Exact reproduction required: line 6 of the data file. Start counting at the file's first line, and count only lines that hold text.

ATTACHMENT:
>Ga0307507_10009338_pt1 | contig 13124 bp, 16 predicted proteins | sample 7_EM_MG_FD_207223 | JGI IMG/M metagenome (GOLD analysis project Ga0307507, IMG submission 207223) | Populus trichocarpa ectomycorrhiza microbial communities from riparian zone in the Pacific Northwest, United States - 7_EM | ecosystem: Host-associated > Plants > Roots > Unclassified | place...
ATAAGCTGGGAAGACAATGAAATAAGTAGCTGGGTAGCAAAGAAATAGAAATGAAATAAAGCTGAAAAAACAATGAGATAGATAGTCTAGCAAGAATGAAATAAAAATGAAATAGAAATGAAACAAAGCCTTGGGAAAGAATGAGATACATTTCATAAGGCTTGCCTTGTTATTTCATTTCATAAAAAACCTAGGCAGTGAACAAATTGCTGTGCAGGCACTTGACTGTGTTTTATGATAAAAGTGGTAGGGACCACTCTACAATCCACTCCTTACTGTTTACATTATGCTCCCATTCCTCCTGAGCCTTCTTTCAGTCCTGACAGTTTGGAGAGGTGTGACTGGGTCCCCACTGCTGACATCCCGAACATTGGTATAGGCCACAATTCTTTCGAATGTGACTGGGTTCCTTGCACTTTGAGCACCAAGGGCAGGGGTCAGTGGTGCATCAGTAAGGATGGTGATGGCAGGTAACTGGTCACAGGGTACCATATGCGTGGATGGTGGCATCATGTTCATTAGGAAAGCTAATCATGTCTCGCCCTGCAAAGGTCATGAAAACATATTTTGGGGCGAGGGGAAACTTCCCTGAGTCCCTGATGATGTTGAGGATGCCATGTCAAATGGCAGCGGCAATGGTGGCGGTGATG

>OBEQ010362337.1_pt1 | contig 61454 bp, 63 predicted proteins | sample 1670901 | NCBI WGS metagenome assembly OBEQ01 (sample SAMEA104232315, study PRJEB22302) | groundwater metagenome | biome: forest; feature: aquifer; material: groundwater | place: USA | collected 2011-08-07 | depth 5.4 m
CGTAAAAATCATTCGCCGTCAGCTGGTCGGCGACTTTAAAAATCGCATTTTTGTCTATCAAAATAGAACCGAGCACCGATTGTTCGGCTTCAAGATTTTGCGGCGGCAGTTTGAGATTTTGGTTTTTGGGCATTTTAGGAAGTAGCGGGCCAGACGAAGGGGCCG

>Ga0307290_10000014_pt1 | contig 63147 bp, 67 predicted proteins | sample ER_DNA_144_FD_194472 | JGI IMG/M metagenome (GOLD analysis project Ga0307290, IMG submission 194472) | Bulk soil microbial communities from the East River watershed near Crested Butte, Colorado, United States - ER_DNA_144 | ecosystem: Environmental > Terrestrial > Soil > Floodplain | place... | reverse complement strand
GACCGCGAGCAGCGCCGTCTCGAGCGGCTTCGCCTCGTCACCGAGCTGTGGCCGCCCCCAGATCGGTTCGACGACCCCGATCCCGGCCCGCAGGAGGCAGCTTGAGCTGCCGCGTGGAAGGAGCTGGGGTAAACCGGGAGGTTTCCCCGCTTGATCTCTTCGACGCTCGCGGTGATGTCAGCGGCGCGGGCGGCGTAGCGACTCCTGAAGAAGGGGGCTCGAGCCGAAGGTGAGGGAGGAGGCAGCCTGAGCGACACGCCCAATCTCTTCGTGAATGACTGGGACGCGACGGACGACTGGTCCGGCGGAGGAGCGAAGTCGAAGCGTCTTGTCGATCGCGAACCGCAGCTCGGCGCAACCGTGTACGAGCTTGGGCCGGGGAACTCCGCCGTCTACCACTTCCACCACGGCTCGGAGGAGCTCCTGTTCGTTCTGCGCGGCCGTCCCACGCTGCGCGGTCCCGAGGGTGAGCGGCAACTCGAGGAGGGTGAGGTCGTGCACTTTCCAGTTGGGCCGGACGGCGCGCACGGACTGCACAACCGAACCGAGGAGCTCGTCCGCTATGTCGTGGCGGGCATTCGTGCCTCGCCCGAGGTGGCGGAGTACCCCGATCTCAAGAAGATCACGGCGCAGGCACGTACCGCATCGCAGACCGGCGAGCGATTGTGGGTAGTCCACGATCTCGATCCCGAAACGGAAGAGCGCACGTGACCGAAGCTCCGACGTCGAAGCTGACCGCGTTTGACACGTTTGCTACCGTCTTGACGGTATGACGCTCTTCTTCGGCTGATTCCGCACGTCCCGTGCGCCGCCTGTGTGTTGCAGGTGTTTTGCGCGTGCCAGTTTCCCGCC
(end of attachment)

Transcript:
GACCGCGAGCAGCGCCGTCTCGAGCGGCTTCGCCTCGTCACCGAGCTGTGGCCGCCCCCAGATCGGTTCGACGACCCCGATCCCGGCCCGCAGGAGGCAGCTTGAGCTGCCGCGTGGAAGGAGCTGGGGTAAACCGGGAGGTTTCCCCGCTTGATCTCTTCGACGCTCGCGGTGATGTCAGCGGCGCGGGCGGCGTAGCGACTCCTGAAGAAGGGGGCTCGAGCCGAAGGTGAGGGAGGAGGCAGCCTGAGCGACACGCCCAATCTCTTCGTGAATGACTGGGACGCGACGGACGACTGGTCCGGCGGAGGAGCGAAGTCGAAGCGTCTTGTCGATCGCGAACCGCAGCTCGGCGCAACCGTGTACGAGCTTGGGCCGGGGAACTCCGCCGTCTACCACTTCCACCACGGCTCGGAGGAGCTCCTGTTCGTTCTGCGCGGCCGTCCCACGCTGCGCGGTCCCGAGGGTGAGCGGCAACTCGAGGAGGGTGAGGTCGTGCACTTTCCAGTTGGGCCGGACGGCGCGCACGGACTGCACAACCGAACCGAGGAGCTCGTCCGCTATGTCGTGGCGGGCATTCGTGCCTCGCCCGAGGTGGCGGAGTACCCCGATCTCAAGAAGATCACGGCGCAGGCACGTACCGCATCGCAGACCGGCGAGCGATTGTGGGTAGTCCACGATCTCGATCCCGAAACGGAAGAGCGCACGTGACCGAAGCTCCGACGTCGAAGCTGACCGCGTTTGACACGTTTGCTACCGTCTTGACGGTATGACGCTCTTCTTCGGCTGATTCCGCACGTCCCGTGCGCCGCCTGTGTGTTGCAGGTGTTTTGCGCGTGCCAGTTTCCCGCC